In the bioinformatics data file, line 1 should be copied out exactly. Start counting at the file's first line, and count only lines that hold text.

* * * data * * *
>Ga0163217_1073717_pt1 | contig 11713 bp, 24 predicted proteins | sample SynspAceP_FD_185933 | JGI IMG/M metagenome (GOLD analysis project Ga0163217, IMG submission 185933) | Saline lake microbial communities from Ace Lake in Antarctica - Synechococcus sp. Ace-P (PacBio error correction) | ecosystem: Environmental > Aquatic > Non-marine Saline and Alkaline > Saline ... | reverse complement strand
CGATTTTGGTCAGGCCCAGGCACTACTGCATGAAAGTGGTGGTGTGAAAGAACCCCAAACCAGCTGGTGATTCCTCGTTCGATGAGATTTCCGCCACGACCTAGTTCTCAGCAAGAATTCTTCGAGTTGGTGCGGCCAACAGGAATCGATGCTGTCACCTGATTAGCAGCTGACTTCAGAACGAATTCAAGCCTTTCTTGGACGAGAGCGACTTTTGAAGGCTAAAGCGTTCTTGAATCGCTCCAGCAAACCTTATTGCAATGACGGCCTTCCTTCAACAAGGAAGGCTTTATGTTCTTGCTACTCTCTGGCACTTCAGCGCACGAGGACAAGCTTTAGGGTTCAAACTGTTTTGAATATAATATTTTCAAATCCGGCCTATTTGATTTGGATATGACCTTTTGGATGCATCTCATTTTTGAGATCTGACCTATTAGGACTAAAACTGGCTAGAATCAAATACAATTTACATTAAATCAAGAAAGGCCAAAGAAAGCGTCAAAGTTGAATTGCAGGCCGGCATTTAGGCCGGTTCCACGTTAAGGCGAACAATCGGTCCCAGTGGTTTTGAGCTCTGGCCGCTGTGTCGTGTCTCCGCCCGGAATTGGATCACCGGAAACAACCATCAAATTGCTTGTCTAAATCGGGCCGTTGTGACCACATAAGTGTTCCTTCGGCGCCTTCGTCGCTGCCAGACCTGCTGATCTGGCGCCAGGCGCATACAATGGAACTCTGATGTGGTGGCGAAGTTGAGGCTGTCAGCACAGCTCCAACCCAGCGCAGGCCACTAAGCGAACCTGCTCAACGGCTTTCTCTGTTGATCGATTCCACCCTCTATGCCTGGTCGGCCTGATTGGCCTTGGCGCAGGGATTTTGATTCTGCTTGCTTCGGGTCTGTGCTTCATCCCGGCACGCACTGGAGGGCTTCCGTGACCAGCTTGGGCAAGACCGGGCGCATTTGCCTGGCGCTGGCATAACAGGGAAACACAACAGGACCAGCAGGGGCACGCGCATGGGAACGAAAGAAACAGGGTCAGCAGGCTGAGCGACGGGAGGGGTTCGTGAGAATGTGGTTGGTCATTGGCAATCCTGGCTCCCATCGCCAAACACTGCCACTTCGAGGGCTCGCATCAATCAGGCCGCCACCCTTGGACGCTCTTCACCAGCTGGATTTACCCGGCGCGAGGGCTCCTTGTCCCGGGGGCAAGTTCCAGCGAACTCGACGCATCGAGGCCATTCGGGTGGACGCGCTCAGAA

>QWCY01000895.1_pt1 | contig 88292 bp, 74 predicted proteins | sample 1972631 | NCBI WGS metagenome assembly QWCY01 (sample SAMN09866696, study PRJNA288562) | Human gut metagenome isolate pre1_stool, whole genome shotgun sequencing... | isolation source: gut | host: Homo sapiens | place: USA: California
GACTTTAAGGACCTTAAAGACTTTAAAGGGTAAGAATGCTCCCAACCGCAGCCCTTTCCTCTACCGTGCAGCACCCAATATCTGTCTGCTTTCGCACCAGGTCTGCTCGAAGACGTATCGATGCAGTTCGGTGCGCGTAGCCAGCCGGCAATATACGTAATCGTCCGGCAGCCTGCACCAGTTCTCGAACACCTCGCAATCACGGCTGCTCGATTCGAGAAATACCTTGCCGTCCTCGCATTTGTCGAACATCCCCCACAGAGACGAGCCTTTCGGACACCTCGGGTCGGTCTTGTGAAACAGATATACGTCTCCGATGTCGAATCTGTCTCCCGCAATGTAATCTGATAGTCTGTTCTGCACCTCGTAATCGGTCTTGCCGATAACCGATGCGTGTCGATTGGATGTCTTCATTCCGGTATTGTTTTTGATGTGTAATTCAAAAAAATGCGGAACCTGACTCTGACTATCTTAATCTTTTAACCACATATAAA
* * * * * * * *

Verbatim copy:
>Ga0163217_1073717_pt1 | contig 11713 bp, 24 predicted proteins | sample SynspAceP_FD_185933 | JGI IMG/M metagenome (GOLD analysis project Ga0163217, IMG submission 185933) | Saline lake microbial communities from Ace Lake in Antarctica - Synechococcus sp. Ace-P (PacBio error correction) | ecosystem: Environmental > Aquatic > Non-marine Saline and Alkaline > Saline ... | reverse complement strand